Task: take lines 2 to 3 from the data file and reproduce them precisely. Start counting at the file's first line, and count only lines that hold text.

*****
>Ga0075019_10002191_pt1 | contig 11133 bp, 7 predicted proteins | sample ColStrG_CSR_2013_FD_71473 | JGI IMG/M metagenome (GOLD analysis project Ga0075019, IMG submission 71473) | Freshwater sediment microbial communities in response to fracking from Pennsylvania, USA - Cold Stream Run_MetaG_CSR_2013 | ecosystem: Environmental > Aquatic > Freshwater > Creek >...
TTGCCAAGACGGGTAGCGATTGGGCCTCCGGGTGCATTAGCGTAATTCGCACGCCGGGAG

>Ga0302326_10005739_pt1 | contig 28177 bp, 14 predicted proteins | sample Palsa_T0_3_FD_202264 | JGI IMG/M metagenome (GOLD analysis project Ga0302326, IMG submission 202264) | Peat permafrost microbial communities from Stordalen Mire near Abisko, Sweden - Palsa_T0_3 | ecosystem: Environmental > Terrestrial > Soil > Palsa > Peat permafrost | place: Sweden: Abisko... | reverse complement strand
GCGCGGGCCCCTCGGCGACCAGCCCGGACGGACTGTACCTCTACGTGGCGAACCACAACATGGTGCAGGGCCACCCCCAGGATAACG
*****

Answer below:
TTGCCAAGACGGGTAGCGATTGGGCCTCCGGGTGCATTAGCGTAATTCGCACGCCGGGAG

>Ga0302326_10005739_pt1 | contig 28177 bp, 14 predicted proteins | sample Palsa_T0_3_FD_202264 | JGI IMG/M metagenome (GOLD analysis project Ga0302326, IMG submission 202264) | Peat permafrost microbial communities from Stordalen Mire near Abisko, Sweden - Palsa_T0_3 | ecosystem: Environmental > Terrestrial > Soil > Palsa > Peat permafrost | place: Sweden: Abisko... | reverse complement strand